At some point, every fly angler come to realize that he/she dreams of targeting the elusive bonefish on the endless, sunny Caribbean flats. However, unfortunately for most of us, traveling a few thousand miles to a remote destination that offers this kind of fishery is not an option or beyond our budget. That is just understandable if you look at nowadays’ pricelists of listed outfitters – even a DYI trip can be quite costly with everything involved. This is why we have to look for other species and fisheries to expand our set of options with, maybe even something that is right under our nose in our backyard.
The European barbel – often referred to as „poor man’s bonefish“ – is one of the strongest fighting fish according to its size in freshwater – basically a torpedo-shaped carp on steroids. We got a little deeper into the matter to find out how accurate this statement really is. How much does this fishery really resemble that one for bonefish on the flats?
Our European barbel is a fish primarily targeted by coarse anglers in central European countries, however foremost being ignored by a big portion oft he fly fishing community. If you ever had the chance to observe these fish, you might have noticed that they pretty much stick to the river-bottom – given the morphology it has, anything else would evolutionary not make much sense. And yes, it is true: there are definitely easier tasks, than getting a stubborn bottom-feeder to eat you fly, but impossible? Definitely not. If you really think about it – bottom-feeding translates into a variety of water-bound insect-larvae, worms and clams. Hence, we are given quite a few options for potential approach in order to realize our mission, depending on water-level, weather and time of year.
Now when you take a look at the shape of the fish, you will see many similarities to the morphology of a bonefish: Body-shape, mouth-orientation, head-form, and social behavior. Like many other freshwater fish species, when spawning, barbels congregate in bigger schools and move upriver. In smaller water systems this can be observed in the months of may and june/juli – giant schools of several dozens and up to over a hundred fish can gather together to move to their spawning grounds in shallow and stony parts of the river, where the roe is dropped into the gravel. After spawning oftentimes the fish do not directly go back to their old locations, but rather stay near the spawning grounds for a while to get their strength back. This can last from a few days up to several weeks and is the right time for us to step in.
If you know the spots, it an be quite exhilarating to watch the fish look for nutrition under trees near the bank and in the shallow gravel, and this is a really unusual behavior and only witnessed a short period of time within the year.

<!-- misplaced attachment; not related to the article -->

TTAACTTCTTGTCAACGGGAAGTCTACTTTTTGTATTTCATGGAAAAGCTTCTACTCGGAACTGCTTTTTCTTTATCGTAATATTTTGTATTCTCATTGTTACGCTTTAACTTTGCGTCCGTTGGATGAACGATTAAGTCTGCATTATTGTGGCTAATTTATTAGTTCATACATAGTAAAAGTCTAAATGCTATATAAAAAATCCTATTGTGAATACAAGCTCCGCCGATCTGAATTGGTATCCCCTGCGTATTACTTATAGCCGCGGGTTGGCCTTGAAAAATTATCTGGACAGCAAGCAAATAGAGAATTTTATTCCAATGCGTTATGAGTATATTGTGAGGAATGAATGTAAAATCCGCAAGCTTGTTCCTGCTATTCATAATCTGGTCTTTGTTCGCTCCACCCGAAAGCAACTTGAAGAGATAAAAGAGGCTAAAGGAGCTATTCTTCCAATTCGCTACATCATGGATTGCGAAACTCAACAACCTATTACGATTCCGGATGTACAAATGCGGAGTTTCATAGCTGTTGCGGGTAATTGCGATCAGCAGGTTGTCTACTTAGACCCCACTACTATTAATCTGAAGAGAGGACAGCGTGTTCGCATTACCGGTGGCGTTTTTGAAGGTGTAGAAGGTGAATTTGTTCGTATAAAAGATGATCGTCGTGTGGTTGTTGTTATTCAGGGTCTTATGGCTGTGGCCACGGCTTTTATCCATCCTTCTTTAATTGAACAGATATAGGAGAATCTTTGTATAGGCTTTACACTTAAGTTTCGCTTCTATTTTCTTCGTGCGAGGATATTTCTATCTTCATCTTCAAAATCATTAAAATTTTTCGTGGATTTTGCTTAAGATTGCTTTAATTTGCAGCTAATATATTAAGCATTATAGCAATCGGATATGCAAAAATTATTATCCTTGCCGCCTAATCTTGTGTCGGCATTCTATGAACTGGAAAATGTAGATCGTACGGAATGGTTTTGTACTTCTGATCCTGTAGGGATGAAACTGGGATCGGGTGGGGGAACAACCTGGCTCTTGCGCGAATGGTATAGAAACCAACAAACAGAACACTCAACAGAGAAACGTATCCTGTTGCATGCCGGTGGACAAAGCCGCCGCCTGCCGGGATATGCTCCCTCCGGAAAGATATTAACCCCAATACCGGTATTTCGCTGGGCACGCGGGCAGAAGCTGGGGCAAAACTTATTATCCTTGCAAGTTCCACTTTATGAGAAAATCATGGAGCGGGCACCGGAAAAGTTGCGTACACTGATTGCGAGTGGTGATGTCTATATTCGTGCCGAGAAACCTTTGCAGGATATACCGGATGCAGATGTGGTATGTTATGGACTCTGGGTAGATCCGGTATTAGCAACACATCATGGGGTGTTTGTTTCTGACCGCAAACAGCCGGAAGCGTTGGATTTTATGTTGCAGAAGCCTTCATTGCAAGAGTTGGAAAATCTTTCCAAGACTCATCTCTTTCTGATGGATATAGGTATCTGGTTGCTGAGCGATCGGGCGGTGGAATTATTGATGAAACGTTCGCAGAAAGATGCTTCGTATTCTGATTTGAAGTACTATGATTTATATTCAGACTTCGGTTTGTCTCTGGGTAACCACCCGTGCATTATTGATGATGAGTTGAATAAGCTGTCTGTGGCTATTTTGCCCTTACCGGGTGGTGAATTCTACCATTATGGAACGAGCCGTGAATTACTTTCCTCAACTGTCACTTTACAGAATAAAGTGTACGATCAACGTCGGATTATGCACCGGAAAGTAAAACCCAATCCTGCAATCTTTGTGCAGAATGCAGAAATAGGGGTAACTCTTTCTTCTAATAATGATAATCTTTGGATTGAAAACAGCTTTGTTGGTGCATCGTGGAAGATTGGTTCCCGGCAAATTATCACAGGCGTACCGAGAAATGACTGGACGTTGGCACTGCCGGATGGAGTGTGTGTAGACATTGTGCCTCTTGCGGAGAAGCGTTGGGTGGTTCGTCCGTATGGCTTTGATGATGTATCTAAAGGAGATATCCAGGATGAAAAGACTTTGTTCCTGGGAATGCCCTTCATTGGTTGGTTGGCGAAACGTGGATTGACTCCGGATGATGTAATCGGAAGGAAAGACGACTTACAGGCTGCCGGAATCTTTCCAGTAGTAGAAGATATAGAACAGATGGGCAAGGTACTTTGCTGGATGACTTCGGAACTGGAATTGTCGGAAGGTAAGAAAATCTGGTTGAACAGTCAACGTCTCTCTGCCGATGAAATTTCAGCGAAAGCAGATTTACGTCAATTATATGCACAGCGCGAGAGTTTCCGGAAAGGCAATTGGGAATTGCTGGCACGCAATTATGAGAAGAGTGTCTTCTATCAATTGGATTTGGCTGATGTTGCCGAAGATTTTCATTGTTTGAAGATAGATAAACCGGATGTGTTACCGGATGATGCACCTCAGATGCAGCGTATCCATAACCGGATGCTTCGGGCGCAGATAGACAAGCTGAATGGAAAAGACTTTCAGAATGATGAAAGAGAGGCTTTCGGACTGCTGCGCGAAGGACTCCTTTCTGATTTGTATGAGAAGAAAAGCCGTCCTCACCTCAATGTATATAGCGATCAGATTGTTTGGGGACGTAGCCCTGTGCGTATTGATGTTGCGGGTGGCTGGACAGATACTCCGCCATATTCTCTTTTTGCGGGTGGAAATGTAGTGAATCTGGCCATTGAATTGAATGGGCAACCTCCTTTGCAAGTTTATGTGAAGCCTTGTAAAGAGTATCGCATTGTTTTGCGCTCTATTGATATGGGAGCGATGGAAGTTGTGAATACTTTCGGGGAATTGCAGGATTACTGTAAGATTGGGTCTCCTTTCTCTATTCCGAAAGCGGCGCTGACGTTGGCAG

Now we are coming pretty damn close to targeting bonefish on the flats: we are talking sight-fishing with long leaders and small flies, wet-wading in shallow, knee-deep water while looking for tailing or moving fish, since the main-nutrition is still located in the sediment and gravel of the river bottom. It is high summertime, mostly quite warm out and too hot for waders anyway.
Some of the bigger specimen will even show predatory behavior, adding leeches and small bait fish to their menu. If we take a look at the nutrition scheme now, it too has a lot in common to that one of a bonefish: Scuds instead of shrimps, clams, worms and baitfish.
This brings us to our tactic. Basically any time of the year, you will find barbel in deep runs, behind weirs, in tail-outs, and outer curves and you’ll be able to catch them with weighted nymphs on Czech- or French-nymphing-techniques. But obviously that doesn’t have too much in common with bonefishing. On the other hand, if we find our target fish in the shallows and after spawning, the way it eats and pursues the fly under certain circumstances it resembles the feeding behavior of its Atlantic cousin in many ways.
For instance the swung fly: This is definitely the most exciting method to catch a barbel, as we get an active bite on swung or stripped flies. This can be weighted nymphs, jigs, small streamers or un-weighted nymphs with split-shot. When you have spotted the fish (usually not that difficult, if you roughly know the areas), it is just a matter of presentation and angle of the drift. You want a good 45 degree angle and a lead of about 1-2 ft. If you estimate your cast right, and choose the proper weight according to the water depth, your fly will seductively bounce across the bottom and preferably into the vision-range of the fish – if so, most actively feeding fish will eat the fly as long as it fits into the nutrition-scheme. If you are able to see the fish, you generally also see the takes, and this can really be very exhilarating to watch – seeing a barbel break formation to go for a swung or stripped fly is something you definitely don’t see every day. Our fly pattern range from small emergers (Tungsten Emerger), over Rhyacophila/Hydropsyche, heavier jigs (Polyfitus or Red Tag) and caddis imitations (Peeping Caddis) to Woolly Buggers and Dog nobblers – these can be additionally weighted with a splitshot if needed. Generally: The lighter the fly itself, the easier it can be sucked in by the fish.
Luckily for us, barbels are generally very robust fish, allowing us to get very close without spooking and granting us many shots on the same school – something you wouldn’t encounter when fishing for trout or grayling. Thus, we can observe the fish closely and change our flies/tactics according to the fish’s response. If you eventually hook into a fish in the shallows, see the fish eat your fly and take you on a ride, you will come to understand where the nickname “poor men’s bonefish” comes from.